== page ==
Munnezza.com (Italy) 4 Stars
This band has a unique and yet hauntingly ‘familiar’ sound.
This seems to be a very successful combination for huge bands of
the past. I feel the "Brit" influence and almost hear a little
Supertramp flavour, and that really makes the songs easy to digest.
Great beats and rhythms, and when the vocals come in to tell the
story you can really tell this group spent some quality time with
the audio engineer during mix-down.
First up on my play-list was "Wasted". This one is nice. I
liked the way it was put together and the beat was consistent. This
song has a rich grouping of instruments and gives me a nice
vacation back in time. It reminds me partly of the sixties and
partly of the British invasion while floating a little bit around
an eighties electro pop sound. It is difficult to say what the
strongest influence is because the song is very unique and strong
in its own way.
Next up was the song "Mind Games". This one seems a little
somber and translates well with a powerful piano riff and some kind
of ambient overlay. Very effective in a simple and understated way
as well as entertaining, and the story makes you want to know more
as it unravels. We all know there is no where to hide and this song
gives a glimmer of acceptance while remaining independent. Very
"Dice Man" starts with a simple yet strong vocal. This singer
is very talented and sings on key without and apparent "auto-tune"
effects - refreshing as there are so many bands that attempt to do
what this group makes seem effortless. That is the right formula if
they expect to grow an audience. Another quality track by this
Overall, I would give these guys the thumbs up and recommend
them to anyone who really appreciates great music. The time it
takes to make a good record is well spent with this band and one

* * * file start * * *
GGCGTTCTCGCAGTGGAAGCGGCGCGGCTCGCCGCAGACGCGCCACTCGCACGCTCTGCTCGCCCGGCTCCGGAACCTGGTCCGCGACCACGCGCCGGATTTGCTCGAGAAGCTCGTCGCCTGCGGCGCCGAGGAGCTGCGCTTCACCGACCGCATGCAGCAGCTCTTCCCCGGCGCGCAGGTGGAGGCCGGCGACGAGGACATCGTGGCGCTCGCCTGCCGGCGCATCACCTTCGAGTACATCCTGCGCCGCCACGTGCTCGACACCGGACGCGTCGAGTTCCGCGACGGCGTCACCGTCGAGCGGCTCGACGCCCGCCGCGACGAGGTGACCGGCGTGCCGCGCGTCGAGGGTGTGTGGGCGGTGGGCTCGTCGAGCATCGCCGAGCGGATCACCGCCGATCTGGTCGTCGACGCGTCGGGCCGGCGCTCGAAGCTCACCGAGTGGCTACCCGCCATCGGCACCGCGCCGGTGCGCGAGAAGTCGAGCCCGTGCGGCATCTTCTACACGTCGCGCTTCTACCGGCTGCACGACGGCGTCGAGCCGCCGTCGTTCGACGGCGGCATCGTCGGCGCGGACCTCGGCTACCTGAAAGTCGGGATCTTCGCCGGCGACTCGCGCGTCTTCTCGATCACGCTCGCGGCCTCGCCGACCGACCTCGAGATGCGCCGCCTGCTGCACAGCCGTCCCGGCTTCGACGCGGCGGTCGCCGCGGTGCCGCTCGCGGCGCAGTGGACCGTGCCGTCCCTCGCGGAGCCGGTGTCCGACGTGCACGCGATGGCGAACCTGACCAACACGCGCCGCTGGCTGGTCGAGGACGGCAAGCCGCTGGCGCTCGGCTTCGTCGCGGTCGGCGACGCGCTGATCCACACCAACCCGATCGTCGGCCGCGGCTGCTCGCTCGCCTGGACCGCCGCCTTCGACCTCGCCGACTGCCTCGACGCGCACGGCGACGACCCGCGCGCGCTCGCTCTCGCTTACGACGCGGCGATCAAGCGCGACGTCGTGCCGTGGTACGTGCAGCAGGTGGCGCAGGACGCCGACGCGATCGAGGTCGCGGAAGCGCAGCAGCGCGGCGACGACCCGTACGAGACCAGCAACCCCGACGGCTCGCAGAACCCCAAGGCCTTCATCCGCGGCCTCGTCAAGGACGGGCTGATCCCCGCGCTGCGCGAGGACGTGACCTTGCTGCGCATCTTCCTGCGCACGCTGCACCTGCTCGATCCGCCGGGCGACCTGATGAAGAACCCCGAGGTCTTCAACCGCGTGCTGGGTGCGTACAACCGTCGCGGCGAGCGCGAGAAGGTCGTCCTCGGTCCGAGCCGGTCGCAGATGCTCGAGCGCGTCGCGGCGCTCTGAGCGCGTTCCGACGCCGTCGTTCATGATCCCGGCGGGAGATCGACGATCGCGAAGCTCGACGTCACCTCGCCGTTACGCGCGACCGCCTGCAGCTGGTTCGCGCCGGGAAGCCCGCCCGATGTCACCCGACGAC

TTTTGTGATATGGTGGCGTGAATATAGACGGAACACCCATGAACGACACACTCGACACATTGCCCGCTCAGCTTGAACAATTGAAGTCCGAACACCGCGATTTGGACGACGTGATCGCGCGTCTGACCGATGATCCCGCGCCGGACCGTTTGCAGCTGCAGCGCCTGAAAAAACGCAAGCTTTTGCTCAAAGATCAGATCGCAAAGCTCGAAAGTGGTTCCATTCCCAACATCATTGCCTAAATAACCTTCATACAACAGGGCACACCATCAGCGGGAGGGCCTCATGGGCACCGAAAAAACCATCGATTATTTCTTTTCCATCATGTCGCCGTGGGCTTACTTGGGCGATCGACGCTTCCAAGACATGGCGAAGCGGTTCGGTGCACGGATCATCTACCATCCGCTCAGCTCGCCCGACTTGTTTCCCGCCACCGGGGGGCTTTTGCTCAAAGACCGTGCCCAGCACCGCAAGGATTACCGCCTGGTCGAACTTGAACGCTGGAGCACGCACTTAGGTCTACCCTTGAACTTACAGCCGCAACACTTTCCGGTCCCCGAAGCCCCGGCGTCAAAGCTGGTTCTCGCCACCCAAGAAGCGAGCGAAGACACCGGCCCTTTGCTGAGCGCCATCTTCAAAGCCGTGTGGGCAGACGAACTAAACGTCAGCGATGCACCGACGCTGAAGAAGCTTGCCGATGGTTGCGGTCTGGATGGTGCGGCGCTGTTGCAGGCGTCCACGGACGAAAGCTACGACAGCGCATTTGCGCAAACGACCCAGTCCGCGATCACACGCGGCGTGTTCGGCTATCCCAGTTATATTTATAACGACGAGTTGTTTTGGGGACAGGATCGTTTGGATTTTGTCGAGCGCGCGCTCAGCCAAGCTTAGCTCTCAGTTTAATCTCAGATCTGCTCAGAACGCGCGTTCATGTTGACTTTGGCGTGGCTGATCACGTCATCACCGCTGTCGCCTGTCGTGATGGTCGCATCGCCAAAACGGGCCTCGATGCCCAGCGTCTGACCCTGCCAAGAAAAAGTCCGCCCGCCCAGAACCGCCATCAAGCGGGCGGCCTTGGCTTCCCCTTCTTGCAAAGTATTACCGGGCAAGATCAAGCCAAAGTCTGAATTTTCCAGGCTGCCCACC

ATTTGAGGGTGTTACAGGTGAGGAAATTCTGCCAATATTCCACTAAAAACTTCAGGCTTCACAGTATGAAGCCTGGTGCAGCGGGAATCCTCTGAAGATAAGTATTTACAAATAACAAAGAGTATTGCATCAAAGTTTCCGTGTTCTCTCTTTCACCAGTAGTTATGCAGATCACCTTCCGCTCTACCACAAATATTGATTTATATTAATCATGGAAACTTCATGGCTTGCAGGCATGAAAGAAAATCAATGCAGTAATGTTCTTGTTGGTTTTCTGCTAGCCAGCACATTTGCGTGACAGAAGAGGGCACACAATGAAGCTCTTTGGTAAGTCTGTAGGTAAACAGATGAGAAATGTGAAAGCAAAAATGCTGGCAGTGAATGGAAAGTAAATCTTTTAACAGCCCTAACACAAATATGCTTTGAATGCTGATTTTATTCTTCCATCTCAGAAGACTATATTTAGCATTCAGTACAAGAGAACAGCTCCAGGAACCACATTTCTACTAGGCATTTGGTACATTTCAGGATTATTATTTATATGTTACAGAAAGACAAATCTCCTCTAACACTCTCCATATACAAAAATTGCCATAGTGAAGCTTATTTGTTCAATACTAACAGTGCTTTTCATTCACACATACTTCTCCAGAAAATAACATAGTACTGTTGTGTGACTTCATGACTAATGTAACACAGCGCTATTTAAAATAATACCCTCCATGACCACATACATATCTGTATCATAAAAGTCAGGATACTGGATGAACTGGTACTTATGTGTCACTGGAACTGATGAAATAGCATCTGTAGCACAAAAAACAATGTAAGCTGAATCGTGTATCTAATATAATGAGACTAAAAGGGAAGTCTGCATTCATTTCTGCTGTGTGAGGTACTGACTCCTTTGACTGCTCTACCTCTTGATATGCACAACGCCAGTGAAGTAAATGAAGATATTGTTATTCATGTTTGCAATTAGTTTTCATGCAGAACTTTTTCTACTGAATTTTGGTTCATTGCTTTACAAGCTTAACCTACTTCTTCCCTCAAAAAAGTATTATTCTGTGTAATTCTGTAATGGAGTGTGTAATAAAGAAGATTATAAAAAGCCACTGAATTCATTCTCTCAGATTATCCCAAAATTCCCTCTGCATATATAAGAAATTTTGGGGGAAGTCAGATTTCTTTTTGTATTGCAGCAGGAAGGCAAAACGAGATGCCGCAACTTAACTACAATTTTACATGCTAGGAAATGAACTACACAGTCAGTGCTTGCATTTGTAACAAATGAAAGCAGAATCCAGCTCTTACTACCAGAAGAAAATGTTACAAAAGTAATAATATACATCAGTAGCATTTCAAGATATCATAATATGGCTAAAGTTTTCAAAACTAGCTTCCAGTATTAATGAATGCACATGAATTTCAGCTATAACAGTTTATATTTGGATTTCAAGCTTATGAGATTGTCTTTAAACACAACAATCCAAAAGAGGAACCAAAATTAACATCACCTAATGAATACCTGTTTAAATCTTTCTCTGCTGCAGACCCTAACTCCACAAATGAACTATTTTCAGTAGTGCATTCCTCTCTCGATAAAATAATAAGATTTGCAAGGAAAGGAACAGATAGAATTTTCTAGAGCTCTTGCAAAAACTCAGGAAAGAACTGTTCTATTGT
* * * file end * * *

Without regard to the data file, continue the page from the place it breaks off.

can hear that they all know what they are doing. The talent is
there, the unique sound is there, and these performers should have
no problem gaining a solid fan base.
CEO, Absolute Media July 6th 2011
'Silver Brainwaves', the inspired 2005 album from the
Edinburgh based band Emporium, has just been re-released. Formed in
1998, Emporium centres on the songwriting of singer Ewan McKenzie.
'Silver Brainwaves', the band’s fourth studio effort is melodic
pop, shimmering and engaging, exploring a similar direction to the
work of bands like the High Llamas.
The song 'The Feeling' is warm and welcoming, very nostalgic
and very 1960s, echoing the musical beauty of that classic era. The
lyric expresses mixed emotions: “Something unseen is tugging at me…
the feeling is dying.” Cautious optimism nevertheless accompanies
an upbeat sound: “We’re looking for better days.”
'Dice Man' explores a repeated theme of luck on the album:
“Go with the flow… Any way that you play, you just can’t lose.”
Meanwhile, the sound, with lovely harmonies and layered
instrumentation, brings to mind the influence of Brian Wilson and
the Beach Boys.
'Wasted' expresses hints of melancholy, while 'Blackened
Blue” is moody and thought provoking. 'Mind Games' is likewise a
sombre tune, with distinctive piano playing. The lyric reflects the
tone: “Still the storm’s inside my head/It will linger till I’m
Emporium’s work has received some notable critical acclaim
and their songs are at once sun-soaked, trippy and enchanting. Like
the High Llamas, their music is more indicative of the 1960s and
California than either the current charts or their U.K. home.
'Wild Star' tells the story of a shining girl who, burning
brightly, “torched the heavens every night.” 'Mystic Angela' is
distinctive psychedelic-tinged pop with flowing instrumentation.
The band meanwhile captures a healthy touch of magic in the sound
'Sixes and Sevens' is the mellifluous closer, returning to
the subject of luck: “You can rest in heaven/You can toast in
hell/It’s all sixes and sevens/How we know it so well.”
In the end, 'Silver Brainwaves' is a novel effort from
Emporium and a worthy re-release.